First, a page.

A. All professionals and directors who are entrusted with somebody’s personal or private matters owe a duty of confidentiality to that person. Where professional directors and nominee shareholders are employed, information about beneficial ownership is not available for public inspection. This is the case both onshore and offshore.
What has changed in recent years – particularly since the 2001 World Trade Centre attack and the 2008 financial crisis – is that barriers to the exchange of information are in the process of being dismantled. Details of beneficial ownership will therefore be made readily available to tax and law enforcement authorities on a systematic basis but they will not be made publicly available.
Q. If there is no anonymity, why set up an offshore structure?
A. Offshore structures that rely purely on secrecy are probably being used for illegal tax evasion rather than legal tax avoidance. There is nothing illegitimate or immoral in setting up an offshore structure but failure to make the correct reporting to the home country tax authority is illegal and the onshore world is demonstrating a growing intolerance of those who evade tax by failing to make the reports required by law. There are many advantages to using offshore structures that have nothing to do with anonymity but proper advice and correct implementation is essential.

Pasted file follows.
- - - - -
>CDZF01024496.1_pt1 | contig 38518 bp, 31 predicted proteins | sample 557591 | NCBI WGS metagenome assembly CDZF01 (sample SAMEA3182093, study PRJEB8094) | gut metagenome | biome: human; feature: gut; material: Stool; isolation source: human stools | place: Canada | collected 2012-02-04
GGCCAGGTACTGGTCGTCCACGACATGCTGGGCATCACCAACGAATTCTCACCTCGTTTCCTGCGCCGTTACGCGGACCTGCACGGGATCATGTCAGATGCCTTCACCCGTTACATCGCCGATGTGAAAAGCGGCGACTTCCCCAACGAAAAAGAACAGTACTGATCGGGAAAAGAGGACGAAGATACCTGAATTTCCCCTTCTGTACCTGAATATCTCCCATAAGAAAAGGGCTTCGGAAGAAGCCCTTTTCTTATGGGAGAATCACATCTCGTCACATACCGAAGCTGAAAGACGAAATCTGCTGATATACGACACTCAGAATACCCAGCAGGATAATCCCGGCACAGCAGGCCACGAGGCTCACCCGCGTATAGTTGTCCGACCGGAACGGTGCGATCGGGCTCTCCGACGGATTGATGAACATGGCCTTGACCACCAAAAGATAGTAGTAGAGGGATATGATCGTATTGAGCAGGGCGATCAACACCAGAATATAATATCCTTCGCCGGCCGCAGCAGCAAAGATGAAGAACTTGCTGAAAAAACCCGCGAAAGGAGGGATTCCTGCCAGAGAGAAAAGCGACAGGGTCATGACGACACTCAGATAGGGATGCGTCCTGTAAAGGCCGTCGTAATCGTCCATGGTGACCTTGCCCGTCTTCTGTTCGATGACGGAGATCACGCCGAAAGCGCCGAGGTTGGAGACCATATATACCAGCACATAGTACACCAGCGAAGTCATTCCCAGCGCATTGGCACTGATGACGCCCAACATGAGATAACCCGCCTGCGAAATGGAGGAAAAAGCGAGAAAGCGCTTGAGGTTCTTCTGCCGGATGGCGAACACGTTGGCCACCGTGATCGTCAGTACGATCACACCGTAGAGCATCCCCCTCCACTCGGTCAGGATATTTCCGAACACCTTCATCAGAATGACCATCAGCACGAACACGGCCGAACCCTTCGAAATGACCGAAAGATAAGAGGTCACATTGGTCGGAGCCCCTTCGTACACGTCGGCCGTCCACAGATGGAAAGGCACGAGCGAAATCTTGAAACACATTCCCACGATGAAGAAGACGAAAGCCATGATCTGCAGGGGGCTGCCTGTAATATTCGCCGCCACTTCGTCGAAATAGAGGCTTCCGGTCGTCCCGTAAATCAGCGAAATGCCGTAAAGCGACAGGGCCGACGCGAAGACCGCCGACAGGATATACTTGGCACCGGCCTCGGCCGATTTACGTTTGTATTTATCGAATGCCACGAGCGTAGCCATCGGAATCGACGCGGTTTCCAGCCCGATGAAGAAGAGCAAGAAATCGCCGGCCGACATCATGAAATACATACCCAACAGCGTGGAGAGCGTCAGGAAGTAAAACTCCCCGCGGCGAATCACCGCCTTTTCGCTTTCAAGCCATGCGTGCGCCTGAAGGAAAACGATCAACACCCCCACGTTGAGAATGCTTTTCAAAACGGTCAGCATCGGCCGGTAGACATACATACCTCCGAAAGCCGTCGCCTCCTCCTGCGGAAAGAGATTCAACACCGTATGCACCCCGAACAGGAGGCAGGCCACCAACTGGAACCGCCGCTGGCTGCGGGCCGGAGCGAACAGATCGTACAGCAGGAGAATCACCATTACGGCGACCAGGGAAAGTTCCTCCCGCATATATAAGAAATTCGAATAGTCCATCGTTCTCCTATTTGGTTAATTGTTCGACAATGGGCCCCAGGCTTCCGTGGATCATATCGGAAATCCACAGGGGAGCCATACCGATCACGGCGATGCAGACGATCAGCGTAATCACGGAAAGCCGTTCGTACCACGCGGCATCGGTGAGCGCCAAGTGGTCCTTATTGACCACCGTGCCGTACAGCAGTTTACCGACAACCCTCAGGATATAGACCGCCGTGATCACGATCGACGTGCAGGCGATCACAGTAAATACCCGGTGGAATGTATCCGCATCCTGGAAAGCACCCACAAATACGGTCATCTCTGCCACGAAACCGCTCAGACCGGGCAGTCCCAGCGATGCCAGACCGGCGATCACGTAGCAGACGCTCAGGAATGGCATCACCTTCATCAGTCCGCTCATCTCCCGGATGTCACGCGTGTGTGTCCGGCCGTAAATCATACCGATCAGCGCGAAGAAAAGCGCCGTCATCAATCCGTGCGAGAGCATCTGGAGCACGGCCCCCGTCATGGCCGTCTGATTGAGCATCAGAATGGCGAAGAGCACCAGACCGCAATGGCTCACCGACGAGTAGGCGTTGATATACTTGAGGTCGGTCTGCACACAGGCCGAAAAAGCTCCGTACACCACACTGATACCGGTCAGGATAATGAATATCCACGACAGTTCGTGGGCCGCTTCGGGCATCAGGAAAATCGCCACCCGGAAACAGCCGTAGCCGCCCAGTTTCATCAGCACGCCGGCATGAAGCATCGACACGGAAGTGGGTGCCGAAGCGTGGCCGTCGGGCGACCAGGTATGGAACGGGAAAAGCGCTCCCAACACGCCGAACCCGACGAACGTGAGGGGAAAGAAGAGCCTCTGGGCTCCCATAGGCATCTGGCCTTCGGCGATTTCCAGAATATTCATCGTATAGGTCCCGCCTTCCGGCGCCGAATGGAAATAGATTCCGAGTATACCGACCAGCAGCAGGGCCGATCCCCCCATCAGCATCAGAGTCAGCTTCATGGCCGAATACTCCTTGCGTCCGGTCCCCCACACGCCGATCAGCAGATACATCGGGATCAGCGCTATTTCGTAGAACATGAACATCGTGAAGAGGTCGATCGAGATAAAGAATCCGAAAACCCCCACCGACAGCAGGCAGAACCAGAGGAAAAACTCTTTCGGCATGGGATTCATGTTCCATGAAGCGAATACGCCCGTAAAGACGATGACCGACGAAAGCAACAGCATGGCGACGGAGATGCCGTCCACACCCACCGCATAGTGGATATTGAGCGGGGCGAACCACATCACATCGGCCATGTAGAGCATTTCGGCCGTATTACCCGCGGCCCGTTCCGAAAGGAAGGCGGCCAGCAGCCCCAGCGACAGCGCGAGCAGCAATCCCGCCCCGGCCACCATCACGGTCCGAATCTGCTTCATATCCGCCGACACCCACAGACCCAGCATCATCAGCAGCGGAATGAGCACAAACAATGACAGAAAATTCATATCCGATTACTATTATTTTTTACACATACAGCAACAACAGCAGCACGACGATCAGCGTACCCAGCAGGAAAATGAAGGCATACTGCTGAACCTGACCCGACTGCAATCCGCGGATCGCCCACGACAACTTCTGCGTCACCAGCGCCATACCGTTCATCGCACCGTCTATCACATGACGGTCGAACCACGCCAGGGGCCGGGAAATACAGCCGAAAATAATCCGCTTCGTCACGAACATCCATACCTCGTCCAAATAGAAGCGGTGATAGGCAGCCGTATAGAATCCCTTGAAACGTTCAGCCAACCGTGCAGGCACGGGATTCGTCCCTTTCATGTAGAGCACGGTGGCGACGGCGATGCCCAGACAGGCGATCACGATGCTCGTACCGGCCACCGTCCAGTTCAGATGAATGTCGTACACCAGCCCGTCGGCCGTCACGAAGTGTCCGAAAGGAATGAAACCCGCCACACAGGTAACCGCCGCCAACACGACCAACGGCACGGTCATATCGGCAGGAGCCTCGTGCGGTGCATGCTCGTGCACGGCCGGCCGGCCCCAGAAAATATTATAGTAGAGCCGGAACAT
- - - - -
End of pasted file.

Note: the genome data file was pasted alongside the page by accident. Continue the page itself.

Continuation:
Q. What is the best International Finance Centre (IFC) for me?
A. The answer to this will vary considerably depending on a number of different factors:
• Your country of residence;
• Your nationality;
• The purpose for which you are setting up the structure;
• The location of your customers or anybody who deals with your entity;
• The changing perceptions of public opinion and foreign governments – for example, an IFC with a very good reputation may not keep that reputation.
Sovereign has offices or agents in all major IFCs and is therefore well placed to advise on this aspect without partiality.
Q. Will I have to travel regularly to an IFC?